For this reason, Vaseline is widely considered safe for cats to eat also. Of course, it offers nothing nutritionally, so giving it to them just because they may like the taste or texture is not good. However, it’s important to note that instead of being absorbed through the digestive tract of a cat, Vaseline will form a thick and oily layer on the inside of the digestive tract – this can be used as a medical treatment, but there are also some risks associated.
Vaseline as a Treatment for Hairballs
If you’ve owned furry friends for an extended period, then you will know there’s a lovely time of year where your home will be inundated with cat hair. Cat’s shed their coat twice a year, during spring as they lose their winter coat in preparation for summer, and in fall when they lose their summer outfit to fluff up for winter.
Cats can be prone to getting hairballs any time of the year, but these times of heavy shedding will increase that risk as there is simply a lot more fur about for them to ingest. Smaller amounts of ingested hair will often pass through their digestive tract without a hitch. Still, more significant amounts can cause irritation and conglomerate together as a hairball.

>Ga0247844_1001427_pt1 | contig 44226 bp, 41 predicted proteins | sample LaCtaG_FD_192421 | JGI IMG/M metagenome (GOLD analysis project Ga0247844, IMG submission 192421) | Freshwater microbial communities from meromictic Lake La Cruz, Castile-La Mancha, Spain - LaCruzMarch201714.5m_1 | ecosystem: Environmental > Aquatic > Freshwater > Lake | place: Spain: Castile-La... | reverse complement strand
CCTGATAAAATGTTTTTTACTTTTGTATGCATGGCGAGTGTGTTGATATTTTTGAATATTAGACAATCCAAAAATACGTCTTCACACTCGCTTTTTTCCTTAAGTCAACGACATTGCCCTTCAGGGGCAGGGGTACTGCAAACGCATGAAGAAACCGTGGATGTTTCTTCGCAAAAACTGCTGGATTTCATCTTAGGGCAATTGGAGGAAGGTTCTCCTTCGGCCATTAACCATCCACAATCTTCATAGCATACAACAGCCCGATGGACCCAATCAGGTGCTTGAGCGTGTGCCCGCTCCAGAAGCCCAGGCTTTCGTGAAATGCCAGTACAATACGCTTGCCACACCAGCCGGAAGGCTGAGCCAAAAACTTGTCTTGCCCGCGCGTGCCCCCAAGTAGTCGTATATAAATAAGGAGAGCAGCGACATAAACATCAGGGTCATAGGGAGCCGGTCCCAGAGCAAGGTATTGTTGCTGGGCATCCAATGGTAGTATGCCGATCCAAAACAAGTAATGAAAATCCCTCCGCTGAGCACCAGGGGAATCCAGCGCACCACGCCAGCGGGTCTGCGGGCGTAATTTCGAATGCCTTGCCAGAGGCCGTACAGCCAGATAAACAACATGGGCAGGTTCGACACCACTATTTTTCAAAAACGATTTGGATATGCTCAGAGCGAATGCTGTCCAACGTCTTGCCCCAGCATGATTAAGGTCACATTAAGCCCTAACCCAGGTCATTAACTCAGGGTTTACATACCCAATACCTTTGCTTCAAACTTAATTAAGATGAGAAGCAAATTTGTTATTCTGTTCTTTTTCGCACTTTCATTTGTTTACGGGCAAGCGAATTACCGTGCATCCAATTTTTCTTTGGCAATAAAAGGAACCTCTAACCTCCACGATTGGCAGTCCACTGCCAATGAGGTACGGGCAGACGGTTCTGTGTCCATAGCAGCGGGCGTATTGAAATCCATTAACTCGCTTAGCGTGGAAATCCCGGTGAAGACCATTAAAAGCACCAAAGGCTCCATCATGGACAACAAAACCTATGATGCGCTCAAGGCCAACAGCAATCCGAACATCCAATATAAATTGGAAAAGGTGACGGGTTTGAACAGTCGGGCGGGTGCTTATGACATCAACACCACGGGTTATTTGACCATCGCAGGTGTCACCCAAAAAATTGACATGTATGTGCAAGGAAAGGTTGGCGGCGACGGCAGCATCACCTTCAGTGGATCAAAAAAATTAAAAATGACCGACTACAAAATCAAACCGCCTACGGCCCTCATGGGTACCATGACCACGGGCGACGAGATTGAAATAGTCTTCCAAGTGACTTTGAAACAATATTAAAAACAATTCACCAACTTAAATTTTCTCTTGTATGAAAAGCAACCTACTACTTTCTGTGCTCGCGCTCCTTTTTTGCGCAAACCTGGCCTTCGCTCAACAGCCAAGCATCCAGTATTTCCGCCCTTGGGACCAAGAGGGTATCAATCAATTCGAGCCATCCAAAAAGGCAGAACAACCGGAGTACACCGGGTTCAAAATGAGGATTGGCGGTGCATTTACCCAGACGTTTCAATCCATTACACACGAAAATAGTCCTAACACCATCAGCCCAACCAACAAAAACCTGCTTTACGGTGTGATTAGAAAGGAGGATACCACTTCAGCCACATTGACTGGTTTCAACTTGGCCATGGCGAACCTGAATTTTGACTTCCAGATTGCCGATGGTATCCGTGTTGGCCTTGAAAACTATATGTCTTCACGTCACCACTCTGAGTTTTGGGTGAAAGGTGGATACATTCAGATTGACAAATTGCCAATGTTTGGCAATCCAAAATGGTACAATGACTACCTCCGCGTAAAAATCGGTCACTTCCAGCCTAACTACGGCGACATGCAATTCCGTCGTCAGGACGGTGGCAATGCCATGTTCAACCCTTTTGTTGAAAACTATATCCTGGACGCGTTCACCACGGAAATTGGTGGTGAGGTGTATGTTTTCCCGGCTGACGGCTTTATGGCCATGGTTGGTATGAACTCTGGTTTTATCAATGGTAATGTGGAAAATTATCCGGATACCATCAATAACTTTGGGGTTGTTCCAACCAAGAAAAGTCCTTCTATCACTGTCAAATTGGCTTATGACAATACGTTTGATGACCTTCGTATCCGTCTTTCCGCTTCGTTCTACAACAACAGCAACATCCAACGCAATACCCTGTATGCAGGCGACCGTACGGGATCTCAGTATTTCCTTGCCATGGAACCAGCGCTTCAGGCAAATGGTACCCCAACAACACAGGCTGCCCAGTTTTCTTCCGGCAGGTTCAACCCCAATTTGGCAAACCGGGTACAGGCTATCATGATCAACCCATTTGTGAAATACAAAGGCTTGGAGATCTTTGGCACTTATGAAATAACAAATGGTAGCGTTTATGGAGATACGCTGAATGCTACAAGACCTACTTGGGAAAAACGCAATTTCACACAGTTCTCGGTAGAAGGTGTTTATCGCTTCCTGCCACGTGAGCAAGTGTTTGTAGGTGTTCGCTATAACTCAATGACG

Usually, hairballs will not get too far and be regurgitated back up. But on occasion, they will make their way past the stomach and into the intestines, where they can cause some severe issues if they become impacted and cause a blockage.
While there are some ways to avoid excess hair ingestion and reduce the risk of hairballs there is also a range of internal treatments for further down the line. Vaseline as a dietary additive is one of them. Recommended by a few vets, Vaseline can assist by acting as a digestive lubricant. Its oily and barrier-like properties can help impacted hairballs move along the digestive tract and either be passed through the other end or successfully vomited back up.